The Delightful Decadence of Jeopardy

Sometimes, I watch Jeopardy!

I can’t stand Wheel of Fortune, it’s just hangman with a Playskool roulette wheel. As a little kid it was appealing because spinning the wheel just looked too cool and my lack of a vocabulary made the difficulty seem legit. But it’s not cool, it’s the Atlantic City to Jeopardy‘s NYC. It’s on right now. I should change it. Back to the point:

Jeopardy! is great. It is great because the name has no relationship with the content of the show aside from arcane diction. It is great because answering in the form of a question makes it seem like everybody on the show knows less than Alex Trebek. In fact, the entire thing is shamelessly geared to know-it-alls, a trait which I have to cop to as a fault. I guess all trivia is made that way, and this show could just as easily be called Trivial Pursuit (another reason it is great).

For years I didn’t watch. When I was about 10 I saw an episode with a kind, matronly lady as one of the contestants. She had watched the show for two decades and her excitement at actually being there, playing, was infectious. But she had a hard go of it. Towards the end of Double Jeopardy she had been stuck in place for a dozen questions, unable to buzz in ahead of her cynical, urbane competitors and their surgeon-like reflexes. At some point she had fallen below $0, and struggling to break into positive numbers, she managed to catch an answer. But when she successfully formed it into a question, it turned out to be wrong. When the board was clear, Alex reviewed the scores and informed this poor woman that because she had no money to wager, she would not participate in Final Jeopardy, and had to leave the stage.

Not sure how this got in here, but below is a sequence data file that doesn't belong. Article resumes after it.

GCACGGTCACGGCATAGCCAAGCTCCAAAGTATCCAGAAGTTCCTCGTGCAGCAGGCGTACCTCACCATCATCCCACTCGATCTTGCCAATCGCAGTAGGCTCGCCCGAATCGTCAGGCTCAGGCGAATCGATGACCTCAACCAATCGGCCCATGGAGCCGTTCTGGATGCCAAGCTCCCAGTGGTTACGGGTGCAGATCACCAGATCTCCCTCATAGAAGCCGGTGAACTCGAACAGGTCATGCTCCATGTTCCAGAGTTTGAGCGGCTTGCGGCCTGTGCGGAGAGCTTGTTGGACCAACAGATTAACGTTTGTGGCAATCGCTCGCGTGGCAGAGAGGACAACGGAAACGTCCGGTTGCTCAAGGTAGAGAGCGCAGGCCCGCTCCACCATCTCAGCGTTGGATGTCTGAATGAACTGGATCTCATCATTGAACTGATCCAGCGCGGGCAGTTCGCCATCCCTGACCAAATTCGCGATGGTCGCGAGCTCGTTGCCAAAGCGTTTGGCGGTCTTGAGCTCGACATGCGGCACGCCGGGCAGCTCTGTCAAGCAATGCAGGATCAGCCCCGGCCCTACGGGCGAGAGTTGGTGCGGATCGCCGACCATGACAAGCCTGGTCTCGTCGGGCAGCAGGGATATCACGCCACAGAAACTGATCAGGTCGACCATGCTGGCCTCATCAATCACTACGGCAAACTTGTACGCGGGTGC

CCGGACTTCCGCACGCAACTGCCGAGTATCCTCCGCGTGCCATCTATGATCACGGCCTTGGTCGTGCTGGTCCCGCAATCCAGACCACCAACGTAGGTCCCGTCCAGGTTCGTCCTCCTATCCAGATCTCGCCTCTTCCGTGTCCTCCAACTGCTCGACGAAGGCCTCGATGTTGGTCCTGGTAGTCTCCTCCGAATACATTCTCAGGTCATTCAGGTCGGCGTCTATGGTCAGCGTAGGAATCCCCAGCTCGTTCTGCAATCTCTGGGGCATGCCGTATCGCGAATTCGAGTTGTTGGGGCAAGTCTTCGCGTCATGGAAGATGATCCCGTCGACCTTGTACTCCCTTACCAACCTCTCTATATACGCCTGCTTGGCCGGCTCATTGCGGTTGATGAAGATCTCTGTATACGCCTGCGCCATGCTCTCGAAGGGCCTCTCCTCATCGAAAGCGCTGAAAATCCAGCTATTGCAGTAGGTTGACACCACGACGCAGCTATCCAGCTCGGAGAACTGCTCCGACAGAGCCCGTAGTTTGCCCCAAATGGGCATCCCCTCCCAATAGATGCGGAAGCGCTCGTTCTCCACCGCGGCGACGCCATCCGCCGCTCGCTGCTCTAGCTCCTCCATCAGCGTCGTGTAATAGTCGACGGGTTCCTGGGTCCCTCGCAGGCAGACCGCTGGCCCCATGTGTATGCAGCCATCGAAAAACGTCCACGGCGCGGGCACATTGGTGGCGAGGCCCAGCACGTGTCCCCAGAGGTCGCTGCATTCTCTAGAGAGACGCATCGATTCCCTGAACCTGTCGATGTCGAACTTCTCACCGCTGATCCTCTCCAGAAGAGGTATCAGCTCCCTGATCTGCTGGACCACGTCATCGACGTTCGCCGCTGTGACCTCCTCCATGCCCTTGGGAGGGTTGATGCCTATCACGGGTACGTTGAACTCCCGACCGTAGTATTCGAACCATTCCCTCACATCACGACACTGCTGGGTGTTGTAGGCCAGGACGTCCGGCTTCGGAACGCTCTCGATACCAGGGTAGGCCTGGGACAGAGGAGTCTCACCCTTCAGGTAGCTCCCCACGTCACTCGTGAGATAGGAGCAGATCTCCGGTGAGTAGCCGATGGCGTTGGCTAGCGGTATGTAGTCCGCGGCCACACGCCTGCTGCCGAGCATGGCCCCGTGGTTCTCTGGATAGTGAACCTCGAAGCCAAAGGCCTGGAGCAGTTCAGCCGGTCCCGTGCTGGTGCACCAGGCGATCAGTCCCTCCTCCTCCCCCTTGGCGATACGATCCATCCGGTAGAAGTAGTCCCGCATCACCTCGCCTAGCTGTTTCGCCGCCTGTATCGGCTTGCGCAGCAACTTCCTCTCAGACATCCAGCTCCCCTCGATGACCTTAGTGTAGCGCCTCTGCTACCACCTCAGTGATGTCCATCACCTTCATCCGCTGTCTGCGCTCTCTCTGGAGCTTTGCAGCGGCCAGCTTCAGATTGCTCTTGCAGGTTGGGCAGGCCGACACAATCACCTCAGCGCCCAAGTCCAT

She was heartbroken, and trying not to cry. Her face fought for dignity, to stunt frustration and humiliation and buttress her crumbling pride. But after twenty years of watching and imagining, now that she was here, on the set, she would not get to finish. She would never listen to that emblematic music as she wrote her answer onto a screen with that weird stylus from the grocery check-out line. She was going home a consummate Jeopardy! failure.

The injury to her dreams that this represented was entirely outsize in my pre-pubescent imagination. I was so upset for her that I did not watch the show again until college. Frankly I wasn’t watching television at 7pm in college either, but I did one summer, and it was good.

Fully grown, I see now that Trebek sells the entire thing. He seems quietly bored most of the time, and when he gives contestants bad news his concern seems more disinterested than sincere. He only gets a real fire in his belly when the game is really close or somebody starts running up the score. I realized all this tonight when I tuned in and Alex was goading the guy with $32,000 to bet all his money just to keep the game interesting. It reminded me of nothing more than hedonism-bot from Futurama.

Now look, I’m not saying that my childhood memories wouldn’t be more traumatic if Alex Trebek were reclining on a sofa, being fanned and fed grapes. I’m just saying he should probably start doing it now.

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